If one can look into the future, perhaps out to 2030, I’m sure both the world and injection molds will be different than today. What will an injection mold look like? I’m uncertain if anyone knows the answer, but some features just might turn out to be similar to ideas that I have brainstormed in the past.
Molds might be built by laser-hobbing the cavities, using patterns developed by CAD solid models. Stainless-steel cavity materials, with thermal conductivity ratings on the order of 200 Btu, and hardnesses from 65 to 70 Rockwell, would not require benching and/or polishing. The mold database could be generated over lunch, and the cavities would be cast in the afternoon.
Cores could be cut by high-speed laser-machining at 10 m/s, from high-thermal-conductivity copper alloys in the 60 to 65 HRc range. Laser-drilling and laser-tapping could create ejector-pin holes and mounting holes and do engraving. Side actions and/or movements could be made by either method, depending if the detail is standing or recessed, and they could be effortlessly guided by air bearings.
Cooling channels for high-pressure conductive gasses would surround the plastic-forming cavity and core detail. The gasses could both heat the molding surfaces, on plastic injection, and cool the surfaces by pressurization and forcing the gas to turn to a liquid, for part ejection.
Other inert gasses could be introduced into the runnerless system to form an insulation layer between the mold steel and plastic. The insulation layer would eliminate the need for maintaining plastic temperature, which in turn would eliminate the need for heating elements and a manifold.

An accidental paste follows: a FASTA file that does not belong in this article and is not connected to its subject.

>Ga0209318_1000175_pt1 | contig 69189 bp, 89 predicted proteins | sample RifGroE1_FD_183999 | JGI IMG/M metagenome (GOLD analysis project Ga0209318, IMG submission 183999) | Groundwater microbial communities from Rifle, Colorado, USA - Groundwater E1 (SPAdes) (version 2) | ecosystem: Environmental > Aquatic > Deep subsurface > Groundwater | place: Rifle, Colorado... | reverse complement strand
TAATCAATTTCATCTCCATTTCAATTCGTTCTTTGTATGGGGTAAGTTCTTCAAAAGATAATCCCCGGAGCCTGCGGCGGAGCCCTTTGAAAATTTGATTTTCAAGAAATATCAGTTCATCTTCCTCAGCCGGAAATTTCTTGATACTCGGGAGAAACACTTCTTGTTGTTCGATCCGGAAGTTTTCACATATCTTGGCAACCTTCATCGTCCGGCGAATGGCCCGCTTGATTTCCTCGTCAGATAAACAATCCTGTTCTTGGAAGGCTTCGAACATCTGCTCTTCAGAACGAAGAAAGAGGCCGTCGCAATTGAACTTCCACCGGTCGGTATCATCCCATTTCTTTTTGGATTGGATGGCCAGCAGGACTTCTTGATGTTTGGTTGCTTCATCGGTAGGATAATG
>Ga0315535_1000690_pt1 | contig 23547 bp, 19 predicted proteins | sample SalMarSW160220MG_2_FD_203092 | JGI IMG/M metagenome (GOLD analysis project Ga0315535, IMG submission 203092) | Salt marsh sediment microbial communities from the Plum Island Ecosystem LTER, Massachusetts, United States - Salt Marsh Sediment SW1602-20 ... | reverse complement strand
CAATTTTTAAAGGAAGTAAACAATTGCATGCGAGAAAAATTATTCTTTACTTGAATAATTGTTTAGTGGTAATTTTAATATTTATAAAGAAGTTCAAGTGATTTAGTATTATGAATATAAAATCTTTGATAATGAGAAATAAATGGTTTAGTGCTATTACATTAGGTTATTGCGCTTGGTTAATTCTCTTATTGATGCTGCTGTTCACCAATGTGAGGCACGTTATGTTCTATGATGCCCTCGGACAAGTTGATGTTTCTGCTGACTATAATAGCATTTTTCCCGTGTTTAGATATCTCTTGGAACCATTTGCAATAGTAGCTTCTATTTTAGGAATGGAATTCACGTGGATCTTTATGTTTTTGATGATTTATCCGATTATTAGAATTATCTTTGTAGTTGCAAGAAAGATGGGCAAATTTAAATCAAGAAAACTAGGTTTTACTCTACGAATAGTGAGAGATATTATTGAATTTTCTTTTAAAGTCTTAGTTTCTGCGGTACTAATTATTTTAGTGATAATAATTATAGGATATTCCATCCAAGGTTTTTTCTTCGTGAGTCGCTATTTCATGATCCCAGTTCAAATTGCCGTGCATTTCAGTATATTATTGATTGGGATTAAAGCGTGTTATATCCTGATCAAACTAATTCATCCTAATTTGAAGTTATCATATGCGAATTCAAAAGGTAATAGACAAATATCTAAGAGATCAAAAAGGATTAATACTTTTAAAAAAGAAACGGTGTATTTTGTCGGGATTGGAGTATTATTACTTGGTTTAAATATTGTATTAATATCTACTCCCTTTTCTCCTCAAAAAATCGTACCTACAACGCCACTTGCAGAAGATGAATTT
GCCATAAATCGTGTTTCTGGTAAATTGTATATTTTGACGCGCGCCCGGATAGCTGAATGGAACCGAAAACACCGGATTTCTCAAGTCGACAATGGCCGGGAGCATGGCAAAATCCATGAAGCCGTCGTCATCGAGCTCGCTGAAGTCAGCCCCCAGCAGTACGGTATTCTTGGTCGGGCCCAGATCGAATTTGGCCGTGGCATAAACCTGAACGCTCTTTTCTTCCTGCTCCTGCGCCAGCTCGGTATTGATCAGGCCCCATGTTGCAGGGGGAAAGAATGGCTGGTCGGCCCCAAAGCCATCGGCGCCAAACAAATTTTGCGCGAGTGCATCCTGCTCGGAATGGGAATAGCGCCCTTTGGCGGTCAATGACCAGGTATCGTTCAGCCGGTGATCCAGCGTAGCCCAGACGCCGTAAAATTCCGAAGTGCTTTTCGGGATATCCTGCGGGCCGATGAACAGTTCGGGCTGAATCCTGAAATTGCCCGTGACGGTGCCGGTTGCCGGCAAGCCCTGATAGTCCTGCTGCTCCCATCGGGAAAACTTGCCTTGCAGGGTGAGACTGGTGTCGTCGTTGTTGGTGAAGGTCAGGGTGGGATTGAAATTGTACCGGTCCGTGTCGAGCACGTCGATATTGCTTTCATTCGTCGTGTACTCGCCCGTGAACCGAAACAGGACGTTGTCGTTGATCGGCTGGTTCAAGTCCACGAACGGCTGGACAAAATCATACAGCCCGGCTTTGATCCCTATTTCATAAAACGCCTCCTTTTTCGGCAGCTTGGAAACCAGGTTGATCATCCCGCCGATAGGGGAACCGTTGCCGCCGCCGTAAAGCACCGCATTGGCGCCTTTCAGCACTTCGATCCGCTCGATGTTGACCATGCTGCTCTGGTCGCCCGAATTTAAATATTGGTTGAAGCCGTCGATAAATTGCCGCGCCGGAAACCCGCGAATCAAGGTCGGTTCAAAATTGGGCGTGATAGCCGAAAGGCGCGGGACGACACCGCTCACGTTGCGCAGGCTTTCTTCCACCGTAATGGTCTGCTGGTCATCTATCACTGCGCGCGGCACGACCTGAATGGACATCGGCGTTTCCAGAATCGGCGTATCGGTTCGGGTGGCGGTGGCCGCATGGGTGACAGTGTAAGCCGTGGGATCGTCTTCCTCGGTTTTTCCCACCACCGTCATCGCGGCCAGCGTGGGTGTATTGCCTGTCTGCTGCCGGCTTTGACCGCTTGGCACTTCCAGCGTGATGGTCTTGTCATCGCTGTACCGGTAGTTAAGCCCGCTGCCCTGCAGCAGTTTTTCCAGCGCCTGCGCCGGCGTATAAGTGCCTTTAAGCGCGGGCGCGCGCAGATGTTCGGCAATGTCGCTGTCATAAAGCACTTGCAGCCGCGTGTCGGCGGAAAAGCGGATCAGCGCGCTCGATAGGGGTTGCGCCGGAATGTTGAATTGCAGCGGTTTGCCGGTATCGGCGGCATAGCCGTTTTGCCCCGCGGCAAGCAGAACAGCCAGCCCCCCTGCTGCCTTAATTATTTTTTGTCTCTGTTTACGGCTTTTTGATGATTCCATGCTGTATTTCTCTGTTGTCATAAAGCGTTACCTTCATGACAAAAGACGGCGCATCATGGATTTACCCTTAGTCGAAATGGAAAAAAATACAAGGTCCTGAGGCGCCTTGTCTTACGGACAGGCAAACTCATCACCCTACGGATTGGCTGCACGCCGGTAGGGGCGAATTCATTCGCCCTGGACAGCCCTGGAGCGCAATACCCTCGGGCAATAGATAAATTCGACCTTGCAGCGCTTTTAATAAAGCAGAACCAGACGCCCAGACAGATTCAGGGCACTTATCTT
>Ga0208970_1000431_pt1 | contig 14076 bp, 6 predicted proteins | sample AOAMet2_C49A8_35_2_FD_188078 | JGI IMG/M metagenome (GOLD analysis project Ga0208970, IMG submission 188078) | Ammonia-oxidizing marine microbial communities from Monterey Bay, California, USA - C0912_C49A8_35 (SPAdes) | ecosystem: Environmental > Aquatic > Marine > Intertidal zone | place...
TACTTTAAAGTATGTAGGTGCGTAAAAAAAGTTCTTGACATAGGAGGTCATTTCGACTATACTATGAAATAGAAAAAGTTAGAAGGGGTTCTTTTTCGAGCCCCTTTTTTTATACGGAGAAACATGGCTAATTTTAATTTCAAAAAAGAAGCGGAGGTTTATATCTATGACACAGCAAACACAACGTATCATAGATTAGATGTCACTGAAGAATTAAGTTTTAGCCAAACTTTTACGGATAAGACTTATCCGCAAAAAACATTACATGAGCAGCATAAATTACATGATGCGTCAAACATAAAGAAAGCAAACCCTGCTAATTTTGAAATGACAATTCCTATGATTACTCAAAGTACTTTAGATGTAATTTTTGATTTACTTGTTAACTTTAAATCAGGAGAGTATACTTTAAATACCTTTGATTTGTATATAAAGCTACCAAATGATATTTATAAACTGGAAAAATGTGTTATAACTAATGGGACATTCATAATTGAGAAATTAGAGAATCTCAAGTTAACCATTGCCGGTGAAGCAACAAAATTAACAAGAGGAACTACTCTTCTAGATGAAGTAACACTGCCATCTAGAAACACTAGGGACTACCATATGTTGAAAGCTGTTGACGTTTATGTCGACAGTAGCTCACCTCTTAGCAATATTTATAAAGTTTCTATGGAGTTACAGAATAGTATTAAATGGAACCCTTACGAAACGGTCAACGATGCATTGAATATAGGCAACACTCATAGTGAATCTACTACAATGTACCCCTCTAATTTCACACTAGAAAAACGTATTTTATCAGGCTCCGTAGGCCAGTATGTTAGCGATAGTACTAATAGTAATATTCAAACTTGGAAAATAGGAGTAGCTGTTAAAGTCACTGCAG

The same gasses could contain the colorant for the plastic, eliminating the need for painting of items such as automotive body panels and interior trim. The same gasses could be used to assist in forcing the plastic away from the cavity walls, breaking the vacuum on cavity surfaces, and allow the cooling cycle to be even shorter.
The core side (ejector half) could also use the gasses to break the part from the male surfaces just after the mold starts to separate. Using pressure on full surfaces, as opposed to localized ejector points, yields less overall pressure and reduced forces, allowing the cycle time to be trimmed further.
Using flexible, self-healing, memory-return mold materials, gates could be 10 times greater than the wall thickness. The steel’s memory would close the gate at the end of ejection. Pack and hold times could be eliminated as the gasses could continue to apply pressure to the plastic during the cooling portion of the cycle. The reduction in fill times, elimination of shear heat, and subsequent removal of shear thinning and stress all yield a higher-quality part.
Using thermal sensors, applied with a specialized plating process, feedback from the advancing melt front could be interpreted by a microprocessor, allowing for varying injection speeds and profiles. Additional information could provide feedback for localized heating or cooling of the molding surfaces, providing more even temperatures.
Leader pins and bushings, acting as both guiding and interlocking mechanisms, would insure precise alignment and rapid, smooth mold opening and closing. The same mechanisms could provide locking, eliminating the heavy clamp mechanisms on the molding machine.
The best part of the mold of the future is that lead times will be measured in hours, cycle times in tenths of seconds, and the accuracy of mold steel in nanometers. Multiple-cavity molds would basically cost the same as single-cavity molds, with only additional costs for materials.
So, will my vision become reality? Time will tell, but many things change with time. After all, when I first got into mold engineering, we calculated shrink with a slide rule — there weren’t calculators then. I’ll probably be working on that high-pressure gas concept, too.